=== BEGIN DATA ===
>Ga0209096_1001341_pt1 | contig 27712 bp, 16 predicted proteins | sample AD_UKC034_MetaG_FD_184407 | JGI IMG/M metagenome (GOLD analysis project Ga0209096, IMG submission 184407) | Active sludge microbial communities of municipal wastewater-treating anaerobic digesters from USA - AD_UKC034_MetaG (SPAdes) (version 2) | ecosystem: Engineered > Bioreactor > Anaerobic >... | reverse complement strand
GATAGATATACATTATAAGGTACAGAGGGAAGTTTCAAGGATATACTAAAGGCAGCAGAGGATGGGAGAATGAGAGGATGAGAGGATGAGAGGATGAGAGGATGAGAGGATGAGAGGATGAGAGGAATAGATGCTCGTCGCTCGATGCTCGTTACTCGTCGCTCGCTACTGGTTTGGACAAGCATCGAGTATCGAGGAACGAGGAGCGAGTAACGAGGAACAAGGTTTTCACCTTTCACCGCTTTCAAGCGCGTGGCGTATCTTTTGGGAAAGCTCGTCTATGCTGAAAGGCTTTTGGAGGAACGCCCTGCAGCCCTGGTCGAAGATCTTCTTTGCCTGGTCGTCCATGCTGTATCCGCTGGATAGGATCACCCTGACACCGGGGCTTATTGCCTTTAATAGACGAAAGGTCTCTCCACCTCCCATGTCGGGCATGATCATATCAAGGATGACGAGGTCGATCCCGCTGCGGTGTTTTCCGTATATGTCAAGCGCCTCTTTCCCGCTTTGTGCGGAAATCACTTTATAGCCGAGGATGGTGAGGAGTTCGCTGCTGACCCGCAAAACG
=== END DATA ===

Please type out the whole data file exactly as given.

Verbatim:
>Ga0209096_1001341_pt1 | contig 27712 bp, 16 predicted proteins | sample AD_UKC034_MetaG_FD_184407 | JGI IMG/M metagenome (GOLD analysis project Ga0209096, IMG submission 184407) | Active sludge microbial communities of municipal wastewater-treating anaerobic digesters from USA - AD_UKC034_MetaG (SPAdes) (version 2) | ecosystem: Engineered > Bioreactor > Anaerobic >... | reverse complement strand
GATAGATATACATTATAAGGTACAGAGGGAAGTTTCAAGGATATACTAAAGGCAGCAGAGGATGGGAGAATGAGAGGATGAGAGGATGAGAGGATGAGAGGATGAGAGGATGAGAGGATGAGAGGAATAGATGCTCGTCGCTCGATGCTCGTTACTCGTCGCTCGCTACTGGTTTGGACAAGCATCGAGTATCGAGGAACGAGGAGCGAGTAACGAGGAACAAGGTTTTCACCTTTCACCGCTTTCAAGCGCGTGGCGTATCTTTTGGGAAAGCTCGTCTATGCTGAAAGGCTTTTGGAGGAACGCCCTGCAGCCCTGGTCGAAGATCTTCTTTGCCTGGTCGTCCATGCTGTATCCGCTGGATAGGATCACCCTGACACCGGGGCTTATTGCCTTTAATAGACGAAAGGTCTCTCCACCTCCCATGTCGGGCATGATCATATCAAGGATGACGAGGTCGATCCCGCTGCGGTGTTTTCCGTATATGTCAAGCGCCTCTTTCCCGCTTTGTGCGGAAATCACTTTATAGCCGAGGATGGTGAGGAGTTCGCTGCTGACCCGCAAAACG